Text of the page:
$10d2d = $tmp +'10d2d10d2d.ps1';
    $10d2e = $usr +'Desktop10d2e.ps1';

    New-Item -ItemType Directory -Force -Path $tmp'10d2d';
    Set-Content -Path $10d2d -value ([System.Text.Encoding]::UTF8.GetString([System.Convert]::FromBase64String($cont_10d2d)) | Out-String);
    Set-Content -Path $10d2e -value ([System.Text.Encoding]::UTF8.GetString([System.Convert]::FromBase64String($cont_10d2e)) | Out-String);
    Set-Content -Path 'DesktopRansom_10d2e.bat' -value 'cmd /k powershell -ep bypass .10d2e.ps1';

The first script ("10d2d.ps1") implements persistence:

$onStart = 'cmd /c powershell -windowstyle hidden cd $env:TEMP10d2d; powershell -ep bypass .10d2d.ps1';
New-ItemProperty -Path HKCU:HKEY_CURRENT_USERSoftwareMicrosoftWindowsCurrentVersionRun -Name 1s0tda2rdt -Value $onStart -Force;

Then it implements a backdoor waiting for commands from the C2:

$RH = "http://qd45d7oalhczllmrhb4segqc465syuv4hsjlhz5zkchlinjmrfo4uhid[.]onion:5000/rac/";
$UUID = getUUID;
    cmd /c curl -s -x socks5h://localhost:9050 $RH'status.php?id='$UUID;
    $jobCall = (cmd /c curl -s -x socks5h://localhost:9050 $RH'commandBlock') -split 'n';   
    if(($jobCall[0] -replace ' ', '') -eq $UUID)
        cmd /c curl -s -x socks5h://localhost:9050 $RH'centralPanel.php?q=ack';
            $returnCont = (Invoke-Expression $jobCall[1] | Out-String) -replace 'rn', 'rn';
            $returnCont = $_ -replace 'rn', 'rn';
        $curPath = (cmd /c cd | Out-String) -replace 'rn', 'rn';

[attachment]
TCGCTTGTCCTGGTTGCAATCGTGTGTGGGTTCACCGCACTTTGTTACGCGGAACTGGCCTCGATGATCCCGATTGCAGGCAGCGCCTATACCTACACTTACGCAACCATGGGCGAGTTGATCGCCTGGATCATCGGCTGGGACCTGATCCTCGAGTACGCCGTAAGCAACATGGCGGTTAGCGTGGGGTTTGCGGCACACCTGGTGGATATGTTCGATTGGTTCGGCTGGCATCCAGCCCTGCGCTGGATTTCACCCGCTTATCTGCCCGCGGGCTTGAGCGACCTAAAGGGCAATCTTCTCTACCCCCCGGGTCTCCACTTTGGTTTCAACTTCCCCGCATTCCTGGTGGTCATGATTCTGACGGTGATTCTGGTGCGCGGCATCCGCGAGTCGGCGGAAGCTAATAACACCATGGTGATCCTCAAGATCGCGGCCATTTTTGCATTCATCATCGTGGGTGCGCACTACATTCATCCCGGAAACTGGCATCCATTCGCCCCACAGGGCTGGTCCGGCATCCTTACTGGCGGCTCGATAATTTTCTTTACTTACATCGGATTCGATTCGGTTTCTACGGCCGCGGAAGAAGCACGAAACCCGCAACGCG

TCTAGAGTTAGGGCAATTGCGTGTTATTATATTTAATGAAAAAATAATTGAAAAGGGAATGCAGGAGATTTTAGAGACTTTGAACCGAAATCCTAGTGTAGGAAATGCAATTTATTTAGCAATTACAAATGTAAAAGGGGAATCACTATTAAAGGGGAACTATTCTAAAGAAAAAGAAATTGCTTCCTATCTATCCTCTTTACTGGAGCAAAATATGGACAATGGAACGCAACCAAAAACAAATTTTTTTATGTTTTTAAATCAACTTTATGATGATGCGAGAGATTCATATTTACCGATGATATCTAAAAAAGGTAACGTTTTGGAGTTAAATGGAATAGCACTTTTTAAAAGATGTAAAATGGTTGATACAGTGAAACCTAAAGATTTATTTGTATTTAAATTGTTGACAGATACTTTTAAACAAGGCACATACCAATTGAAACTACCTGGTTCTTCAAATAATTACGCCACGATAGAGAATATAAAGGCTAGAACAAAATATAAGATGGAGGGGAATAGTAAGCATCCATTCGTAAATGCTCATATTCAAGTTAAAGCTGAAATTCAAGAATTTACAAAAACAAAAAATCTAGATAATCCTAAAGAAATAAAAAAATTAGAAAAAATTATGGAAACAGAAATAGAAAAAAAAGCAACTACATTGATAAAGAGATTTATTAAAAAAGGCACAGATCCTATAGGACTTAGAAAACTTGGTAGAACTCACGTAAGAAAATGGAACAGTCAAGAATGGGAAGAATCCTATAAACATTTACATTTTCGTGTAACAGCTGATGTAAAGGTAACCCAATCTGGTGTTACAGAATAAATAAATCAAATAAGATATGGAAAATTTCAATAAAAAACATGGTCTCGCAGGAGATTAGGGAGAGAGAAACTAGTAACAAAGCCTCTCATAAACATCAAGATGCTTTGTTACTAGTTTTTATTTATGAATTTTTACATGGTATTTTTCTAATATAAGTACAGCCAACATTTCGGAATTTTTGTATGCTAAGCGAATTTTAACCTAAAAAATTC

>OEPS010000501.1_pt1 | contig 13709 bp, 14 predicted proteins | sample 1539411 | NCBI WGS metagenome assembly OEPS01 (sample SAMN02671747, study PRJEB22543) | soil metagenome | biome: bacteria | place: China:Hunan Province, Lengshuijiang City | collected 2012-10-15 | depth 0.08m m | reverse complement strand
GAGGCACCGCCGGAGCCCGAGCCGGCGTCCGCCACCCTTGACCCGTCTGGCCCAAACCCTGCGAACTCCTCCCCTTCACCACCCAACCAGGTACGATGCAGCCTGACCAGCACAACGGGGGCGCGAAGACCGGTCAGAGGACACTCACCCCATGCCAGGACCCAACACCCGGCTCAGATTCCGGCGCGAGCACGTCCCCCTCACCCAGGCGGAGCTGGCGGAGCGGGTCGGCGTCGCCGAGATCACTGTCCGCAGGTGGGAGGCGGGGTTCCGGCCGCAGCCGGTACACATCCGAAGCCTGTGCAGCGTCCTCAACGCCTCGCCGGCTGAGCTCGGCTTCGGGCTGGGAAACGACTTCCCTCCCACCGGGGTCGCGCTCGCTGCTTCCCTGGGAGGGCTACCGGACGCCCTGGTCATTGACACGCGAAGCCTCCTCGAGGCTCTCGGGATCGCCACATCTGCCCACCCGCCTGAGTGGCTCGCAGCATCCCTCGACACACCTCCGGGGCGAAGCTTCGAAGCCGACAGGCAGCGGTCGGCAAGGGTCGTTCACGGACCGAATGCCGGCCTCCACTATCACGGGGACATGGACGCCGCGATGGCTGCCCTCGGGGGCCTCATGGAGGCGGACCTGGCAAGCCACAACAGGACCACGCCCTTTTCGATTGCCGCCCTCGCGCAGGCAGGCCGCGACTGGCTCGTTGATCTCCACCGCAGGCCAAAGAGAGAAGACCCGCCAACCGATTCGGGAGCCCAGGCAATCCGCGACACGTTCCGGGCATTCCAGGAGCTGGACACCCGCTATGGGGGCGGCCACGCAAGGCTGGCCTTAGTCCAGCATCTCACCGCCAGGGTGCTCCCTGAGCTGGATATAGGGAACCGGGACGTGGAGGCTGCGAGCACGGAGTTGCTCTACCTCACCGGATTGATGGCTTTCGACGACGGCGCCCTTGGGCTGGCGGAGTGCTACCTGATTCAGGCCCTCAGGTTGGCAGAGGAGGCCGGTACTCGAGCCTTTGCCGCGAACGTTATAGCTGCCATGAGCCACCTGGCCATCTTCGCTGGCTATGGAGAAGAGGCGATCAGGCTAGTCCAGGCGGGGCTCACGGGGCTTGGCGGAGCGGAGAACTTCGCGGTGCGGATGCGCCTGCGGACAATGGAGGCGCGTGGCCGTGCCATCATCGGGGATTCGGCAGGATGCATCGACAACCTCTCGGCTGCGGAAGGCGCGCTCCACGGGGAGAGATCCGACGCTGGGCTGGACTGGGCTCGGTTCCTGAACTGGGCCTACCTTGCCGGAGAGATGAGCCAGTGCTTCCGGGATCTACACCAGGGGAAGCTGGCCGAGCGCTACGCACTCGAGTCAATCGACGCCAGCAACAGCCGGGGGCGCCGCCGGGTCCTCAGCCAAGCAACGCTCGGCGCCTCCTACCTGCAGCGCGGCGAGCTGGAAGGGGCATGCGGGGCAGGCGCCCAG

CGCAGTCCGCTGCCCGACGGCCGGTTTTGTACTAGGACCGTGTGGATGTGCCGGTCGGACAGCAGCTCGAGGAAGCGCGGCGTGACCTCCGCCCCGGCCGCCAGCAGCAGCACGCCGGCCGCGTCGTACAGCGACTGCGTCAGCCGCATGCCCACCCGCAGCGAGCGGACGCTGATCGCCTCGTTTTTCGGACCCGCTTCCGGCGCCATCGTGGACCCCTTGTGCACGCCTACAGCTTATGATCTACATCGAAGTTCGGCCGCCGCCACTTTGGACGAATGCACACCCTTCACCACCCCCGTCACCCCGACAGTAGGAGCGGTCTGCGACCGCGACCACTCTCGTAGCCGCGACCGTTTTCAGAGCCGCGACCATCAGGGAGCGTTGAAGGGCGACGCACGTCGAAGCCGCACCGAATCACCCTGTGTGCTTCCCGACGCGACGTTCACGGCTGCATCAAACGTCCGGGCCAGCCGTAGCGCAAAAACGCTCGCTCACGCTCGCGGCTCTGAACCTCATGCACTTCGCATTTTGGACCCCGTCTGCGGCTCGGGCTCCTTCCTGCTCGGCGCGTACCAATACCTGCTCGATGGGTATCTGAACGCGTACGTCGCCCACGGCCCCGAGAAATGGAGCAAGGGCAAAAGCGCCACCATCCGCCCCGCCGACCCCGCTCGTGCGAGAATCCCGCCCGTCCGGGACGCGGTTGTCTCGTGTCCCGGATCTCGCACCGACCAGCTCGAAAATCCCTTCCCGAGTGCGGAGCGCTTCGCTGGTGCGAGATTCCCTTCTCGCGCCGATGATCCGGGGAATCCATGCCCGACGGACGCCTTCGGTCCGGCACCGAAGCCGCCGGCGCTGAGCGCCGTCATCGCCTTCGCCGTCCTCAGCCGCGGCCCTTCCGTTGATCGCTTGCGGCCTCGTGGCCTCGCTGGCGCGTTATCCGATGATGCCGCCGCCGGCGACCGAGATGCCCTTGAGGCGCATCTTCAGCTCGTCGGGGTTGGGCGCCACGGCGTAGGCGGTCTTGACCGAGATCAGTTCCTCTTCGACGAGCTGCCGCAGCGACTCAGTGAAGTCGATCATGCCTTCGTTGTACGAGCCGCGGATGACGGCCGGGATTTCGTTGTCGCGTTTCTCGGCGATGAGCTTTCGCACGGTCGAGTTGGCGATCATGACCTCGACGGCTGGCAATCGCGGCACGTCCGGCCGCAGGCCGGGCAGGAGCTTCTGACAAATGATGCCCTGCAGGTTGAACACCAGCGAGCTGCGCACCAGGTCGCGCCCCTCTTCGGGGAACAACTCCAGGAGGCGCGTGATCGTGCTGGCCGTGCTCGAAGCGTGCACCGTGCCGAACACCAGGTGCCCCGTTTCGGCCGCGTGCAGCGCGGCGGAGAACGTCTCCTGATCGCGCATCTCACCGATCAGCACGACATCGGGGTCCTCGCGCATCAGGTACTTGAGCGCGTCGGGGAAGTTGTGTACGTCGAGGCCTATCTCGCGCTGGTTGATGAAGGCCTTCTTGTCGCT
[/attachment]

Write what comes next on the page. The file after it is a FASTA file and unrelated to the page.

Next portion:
$returnCont = ('From UUID - {0} {1}rn{2}rn' -f $UUID, ('_'*75), $curPath) + $returnCont;

        cmd /c curl -X POST -d $returnCont -s -x socks5h://localhost:9050 $RH'centralPanel.php?q=return';

    Start-Sleep -Seconds 5;

The second script ("10d2e.ps1") contains the code to take the user by hand to pay the ransom (which is not very expensive: $20):

function pay($UUID)
    $msg2 = "Note1: We strongly advise you to wait 5 - 10s before submitting your info below to avoid the latency problem. `nNote2: pay the ransom only once.`nNote3: demo victim wallet: tb1qkvstwkjsuudcy0dnljdp8qpw4ur68g5uxhhf3j"; $msg2;
    $request = 'http://qd45d7oalhczllmrhb4segqc465syuv4hsjlhz5zkchlinjmrfo4uhid.onion:5000/bitTran.php?payment=schedule"&"id=' + $UUID;
    $get2 = cmd /c curl -s -x socks5h://localhost:9050 $request;
    $msg3 = "`n`nDeadline: " + (get-date).AddMinutes(10).ToString("MM({0})-dd({1})-yyyy HH:mm:ss") -f 'mm', 'dd'; $msg3;
    $get2 = Read-Host($get2);

    $msg4 = 'Loading again...'; $msg4;
    $request = 'http://qd45d7oalhczllmrhb4segqc465syuv4hsjlhz5zkchlinjmrfo4uhid.onion:5000/bitTran.php?payment=confirm"&"id=' + $UUID + '"&"walletAddr=' + $get2;
    $result = cmd /c curl -s -x socks5h://localhost:9050 $request; $result;

    if($result[0] -ieq 'C')
        $msg5 = 'Generating a copy of password to your Desktop. Have a check...'; $msg5;
        Set-Content -Path $env:USERPROFILEDesktoppassc0de.txt -Value $result;


Interaction with the victim looks like this:

Note that this second script must be invoked by the user as stated in the notification:


What to think about this script? It is very simple but does the job to annoy the victim. Is it a proof-of-concept? I don't know…


Xavier Mertens (@xme)
Senior ISC Handler – Freelance Cyber Security Consultant

(c) SANS Internet Storm Center. Creative Commons Attribution-Noncommercial 3.0 United States License.